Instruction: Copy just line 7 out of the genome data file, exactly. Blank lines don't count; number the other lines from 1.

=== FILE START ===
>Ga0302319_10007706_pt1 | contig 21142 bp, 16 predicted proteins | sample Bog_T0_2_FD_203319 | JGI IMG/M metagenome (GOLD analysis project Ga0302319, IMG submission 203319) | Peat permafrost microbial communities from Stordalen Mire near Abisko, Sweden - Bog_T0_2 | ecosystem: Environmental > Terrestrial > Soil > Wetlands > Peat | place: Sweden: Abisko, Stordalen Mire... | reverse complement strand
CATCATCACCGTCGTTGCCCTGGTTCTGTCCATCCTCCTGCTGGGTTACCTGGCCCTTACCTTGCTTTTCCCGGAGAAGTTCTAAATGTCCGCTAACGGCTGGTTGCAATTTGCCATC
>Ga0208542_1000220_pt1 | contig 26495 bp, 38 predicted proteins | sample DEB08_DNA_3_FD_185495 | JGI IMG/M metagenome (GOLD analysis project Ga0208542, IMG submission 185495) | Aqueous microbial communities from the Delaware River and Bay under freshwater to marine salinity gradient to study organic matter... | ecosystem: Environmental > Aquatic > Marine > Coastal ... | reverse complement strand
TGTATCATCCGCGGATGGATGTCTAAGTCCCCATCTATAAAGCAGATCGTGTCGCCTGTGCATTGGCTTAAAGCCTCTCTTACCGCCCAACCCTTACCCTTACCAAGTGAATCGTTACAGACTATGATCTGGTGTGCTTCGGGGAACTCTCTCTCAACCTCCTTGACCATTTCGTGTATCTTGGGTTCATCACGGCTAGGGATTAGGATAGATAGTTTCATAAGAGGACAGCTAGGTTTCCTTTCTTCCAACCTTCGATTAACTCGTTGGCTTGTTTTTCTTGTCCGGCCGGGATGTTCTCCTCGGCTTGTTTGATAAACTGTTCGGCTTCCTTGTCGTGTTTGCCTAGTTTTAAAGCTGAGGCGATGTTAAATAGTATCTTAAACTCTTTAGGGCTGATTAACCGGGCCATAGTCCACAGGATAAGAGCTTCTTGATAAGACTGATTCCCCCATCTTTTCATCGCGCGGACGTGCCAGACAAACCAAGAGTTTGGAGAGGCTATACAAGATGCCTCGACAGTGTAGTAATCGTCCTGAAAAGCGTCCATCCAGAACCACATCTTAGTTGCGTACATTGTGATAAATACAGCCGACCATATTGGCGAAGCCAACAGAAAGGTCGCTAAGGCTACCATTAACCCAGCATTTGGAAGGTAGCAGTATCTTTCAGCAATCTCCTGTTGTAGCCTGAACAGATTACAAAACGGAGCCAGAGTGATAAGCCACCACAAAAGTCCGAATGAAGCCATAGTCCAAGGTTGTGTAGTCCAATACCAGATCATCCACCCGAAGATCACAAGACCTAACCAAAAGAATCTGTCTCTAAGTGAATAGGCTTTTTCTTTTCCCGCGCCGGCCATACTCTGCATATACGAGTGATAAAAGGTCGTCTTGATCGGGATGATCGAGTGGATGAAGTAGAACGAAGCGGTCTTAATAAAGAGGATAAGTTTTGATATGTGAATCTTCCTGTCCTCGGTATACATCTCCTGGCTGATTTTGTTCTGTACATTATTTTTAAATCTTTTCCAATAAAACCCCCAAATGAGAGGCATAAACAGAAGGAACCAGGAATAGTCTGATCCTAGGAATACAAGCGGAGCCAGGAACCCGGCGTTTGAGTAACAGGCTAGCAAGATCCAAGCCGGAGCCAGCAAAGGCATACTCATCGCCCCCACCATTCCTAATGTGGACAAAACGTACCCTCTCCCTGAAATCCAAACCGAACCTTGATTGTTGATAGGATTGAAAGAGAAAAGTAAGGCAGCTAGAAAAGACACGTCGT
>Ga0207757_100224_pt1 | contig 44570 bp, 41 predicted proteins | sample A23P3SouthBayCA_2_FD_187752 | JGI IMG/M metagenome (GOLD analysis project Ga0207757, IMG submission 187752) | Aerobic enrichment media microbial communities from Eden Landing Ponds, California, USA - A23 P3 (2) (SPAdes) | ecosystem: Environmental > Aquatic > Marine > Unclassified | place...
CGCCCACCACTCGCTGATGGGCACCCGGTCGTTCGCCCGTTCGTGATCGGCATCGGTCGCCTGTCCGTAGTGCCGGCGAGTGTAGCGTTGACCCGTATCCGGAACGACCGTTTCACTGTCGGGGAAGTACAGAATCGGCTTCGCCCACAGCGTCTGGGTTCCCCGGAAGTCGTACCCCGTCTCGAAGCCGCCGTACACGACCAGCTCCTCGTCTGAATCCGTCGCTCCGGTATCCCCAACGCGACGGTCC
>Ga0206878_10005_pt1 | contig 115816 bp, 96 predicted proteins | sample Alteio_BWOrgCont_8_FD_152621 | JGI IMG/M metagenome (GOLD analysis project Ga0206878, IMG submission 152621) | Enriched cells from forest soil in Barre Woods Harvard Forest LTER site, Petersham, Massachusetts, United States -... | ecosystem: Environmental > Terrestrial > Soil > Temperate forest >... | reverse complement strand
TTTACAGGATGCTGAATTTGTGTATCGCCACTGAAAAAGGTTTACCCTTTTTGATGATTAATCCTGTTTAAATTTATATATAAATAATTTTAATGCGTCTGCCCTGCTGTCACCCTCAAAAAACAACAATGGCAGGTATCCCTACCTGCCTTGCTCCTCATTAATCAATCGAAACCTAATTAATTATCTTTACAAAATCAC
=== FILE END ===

>Ga0206878_10005_pt1 | contig 115816 bp, 96 predicted proteins | sample Alteio_BWOrgCont_8_FD_152621 | JGI IMG/M metagenome (GOLD analysis project Ga0206878, IMG submission 152621) | Enriched cells from forest soil in Barre Woods Harvard Forest LTER site, Petersham, Massachusetts, United States -... | ecosystem: Environmental > Terrestrial > Soil > Temperate forest >... | reverse complement strand